Melinda wanted to go to church. The church where I had grown up was close by; this was where her partner’s memorial service had been held. The pastor had told Melinda that it was a More Light church (Presbyterian for open and affirming, LGBT inclusive). After a couple of weeks we had the pastor over for tea and cookies, and then we joined the church.

In 2008 when we had the opportunity, Melinda and I got married. We’d never had a public ceremony of any kind, but we knew that we wanted to share this occasion with our family and friends, our neighbors and co-workers. We knew that it was more than a legality, but a Christian marriage as well — and we wanted it to be in our church. Our then-pastor officiated at the service, and we had around 30 ordained clergy and numerous elders attend. We had witnesses, and we were a witness.

So what is all this? It’s my crazy hodgepodge of a story. It wasn’t the post that I’d intended to write, but the one that ended up writing itself. Words. God. Words describing my life, a queer life inseparable from my experience of God. Me telling my own story for myself. No apologies.

And as we sang in my youth group all those years ago:

God likes me just the way I am.
I turned out just right.
But I’ll sing it again in case I forget,
And strange as it seems, I might.


Queer Theology Synchroblog info and links to other posts can be found here.

Wild Goose Synchroblog

July 7, 2011

The Wild Goose is a Celtic metaphor for the Holy Spirit. Last month, the first Wild Goose festival was held near Chapel Hill, NC. This festival is a North American arts, music, justice and spirituality festival. Inspired by Greenbelt in the UK, the festival hoped to provide a space to deepen growth for those who want to connect faith and justice, and provide inspiration and energy for fresh expressions of Christianity in today’s world.

For more information about the festival check out The Wild Goose blog.

The July synchroblog is an open invitation for stories, thoughts, experiences and impressions that emerge from The Wild Goose Festival.

Of course, we’re looking for lots of stories from those who participated in the Festival. But we want to hear from you whether you were there or not! We still want to hear your story of how the Wild Goose (holy spirit) has made herself known in your life. Or, another option might be to write on why you wish you’d gone to the festival yourself. As always, we are looking for as many perspectives as possible!

I’m not participating in this month’s synchroblog (mostly having to do with this coming right after the Independence Day weekend–I’m just too busy right now to do the subject justice), but I want to lift up the folks who have, so here’s the list:

December Synchroblog — Advent: The Journey

December 8, 2010

Here are the contributions to this month’s synchroblog:

An Advent post: Christmas WILL happen!

December 7, 2010

When I worked in the corporate world, I worked for awhile in a software development team. It is a maxim in software that there is never any time to do things right–or at least not completely right: the attitude is that “we can always go back and fix it later.” There was just a rush to get things into production.

Somehow, that reminds me of Advent. We’re in such a rush to get to Christmas that we want to light all of the candles of the Advent wreath all at once. We want to tear open the little windows of our Advent calendars RIGHT NOW and discover that Christ is born and in our midst once again.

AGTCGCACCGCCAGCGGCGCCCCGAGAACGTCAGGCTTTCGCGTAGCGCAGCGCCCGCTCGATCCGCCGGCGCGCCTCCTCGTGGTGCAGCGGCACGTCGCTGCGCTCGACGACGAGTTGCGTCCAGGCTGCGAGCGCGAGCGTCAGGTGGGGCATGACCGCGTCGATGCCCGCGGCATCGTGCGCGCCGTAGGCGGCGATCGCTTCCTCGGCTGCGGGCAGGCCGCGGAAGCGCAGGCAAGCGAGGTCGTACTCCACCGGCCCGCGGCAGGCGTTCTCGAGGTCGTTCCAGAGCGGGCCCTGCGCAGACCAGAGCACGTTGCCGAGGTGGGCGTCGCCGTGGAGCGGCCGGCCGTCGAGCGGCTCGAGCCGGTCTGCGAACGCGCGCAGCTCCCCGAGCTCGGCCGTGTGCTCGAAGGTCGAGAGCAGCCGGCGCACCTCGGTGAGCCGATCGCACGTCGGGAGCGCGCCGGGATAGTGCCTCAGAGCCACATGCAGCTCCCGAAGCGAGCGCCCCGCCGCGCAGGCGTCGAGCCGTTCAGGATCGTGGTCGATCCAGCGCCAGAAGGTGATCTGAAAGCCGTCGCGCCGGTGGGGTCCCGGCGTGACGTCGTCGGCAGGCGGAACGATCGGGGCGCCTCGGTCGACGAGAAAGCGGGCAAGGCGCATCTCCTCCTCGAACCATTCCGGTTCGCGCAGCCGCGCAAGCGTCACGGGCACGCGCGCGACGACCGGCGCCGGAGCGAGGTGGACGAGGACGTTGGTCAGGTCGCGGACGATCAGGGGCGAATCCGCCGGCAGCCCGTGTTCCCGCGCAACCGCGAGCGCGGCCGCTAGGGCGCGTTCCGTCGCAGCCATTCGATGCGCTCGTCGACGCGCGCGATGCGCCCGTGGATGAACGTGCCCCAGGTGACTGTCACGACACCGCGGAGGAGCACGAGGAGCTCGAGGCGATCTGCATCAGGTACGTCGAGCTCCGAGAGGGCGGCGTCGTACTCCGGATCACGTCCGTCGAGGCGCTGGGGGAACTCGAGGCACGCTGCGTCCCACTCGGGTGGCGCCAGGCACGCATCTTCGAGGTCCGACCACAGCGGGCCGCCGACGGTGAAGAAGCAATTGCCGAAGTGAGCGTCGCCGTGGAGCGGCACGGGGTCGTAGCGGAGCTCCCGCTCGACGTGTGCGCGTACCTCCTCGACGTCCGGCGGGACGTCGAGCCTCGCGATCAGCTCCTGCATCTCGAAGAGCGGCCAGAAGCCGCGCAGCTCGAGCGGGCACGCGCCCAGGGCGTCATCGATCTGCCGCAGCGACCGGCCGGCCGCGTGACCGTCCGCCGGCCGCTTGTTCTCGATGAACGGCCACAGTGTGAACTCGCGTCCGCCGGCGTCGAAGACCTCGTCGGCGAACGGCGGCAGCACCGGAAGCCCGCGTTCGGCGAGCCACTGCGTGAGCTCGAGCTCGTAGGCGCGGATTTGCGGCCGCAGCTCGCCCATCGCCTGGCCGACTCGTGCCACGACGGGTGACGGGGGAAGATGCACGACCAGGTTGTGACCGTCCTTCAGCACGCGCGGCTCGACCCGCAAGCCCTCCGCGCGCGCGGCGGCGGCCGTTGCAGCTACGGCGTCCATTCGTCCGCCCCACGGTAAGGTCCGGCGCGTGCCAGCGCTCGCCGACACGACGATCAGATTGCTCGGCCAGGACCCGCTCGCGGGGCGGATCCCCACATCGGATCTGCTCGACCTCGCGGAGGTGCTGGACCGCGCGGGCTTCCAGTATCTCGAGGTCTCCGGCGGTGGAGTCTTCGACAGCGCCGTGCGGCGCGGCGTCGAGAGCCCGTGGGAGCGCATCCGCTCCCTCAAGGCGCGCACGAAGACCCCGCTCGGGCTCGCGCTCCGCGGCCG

We can’t stand letting the world be quiet for awhile. We want to skip right past hope, peace, joy and love in order to rush to the manger and the baby Jesus.

I’m a cook. I love the process of thinking about what I’m going to prepare, then doing the chopping and the cooking, layering the flavors together so that everything turns out as close to perfect as I can make it. I like to think about what I’m doing, to determine if a shallot would be better than an onion, if fresh herbs are better than dried. I enjoy the growing aromas filling the house as the dishes come together. I like setting the table, seeing it as a blank canvas ready to be painted. I like when people sit down and eat, enjoying the flavors as well as one another’s company, and I appreciate the declaration that “this is good.”

Advent is like cooking a nice meal at home. It can be simple or it can be fancy, but it can’t be fast food. It needs flavor. It needs color and texture. And it needs to be a unique experience–not something manufactured for us by someone else. That manufacturing process, after all, is much that has ruined Christmas for many of us.

Everything in life happens in order and in its own time. After all, when the angel came to Mary with the amazing news that she would be the mother of the Savior of the World, she still had to go through nine months of pregnancy. Maybe we should view the four weeks of Advent as a quick symbolic representation of the coming of Jesus embodied in the expectancy of Mary. I’ve never had children of my own, but I’ve known lots of pregnant women. Whether this time is difficult or easy, the one thing these women all go through is waiting. There is no choice, for the child will not come until it’s time for the child to be born.

Sure, we can anticipate the arrival of Jesus. But he’ll be here before we know it. Also, waiting can make the actual experience that much richer! As Gene Peterson (The Message) retells Isaiah 25: 9-10:

Also at that time, people will say,
“Look at what’s happened! This is our God!
We waited for him and he showed up and saved us!
This God, the one we waited for!
Let’s celebrate, sing the joys of his salvation.
God’s hand rests on this mountain!”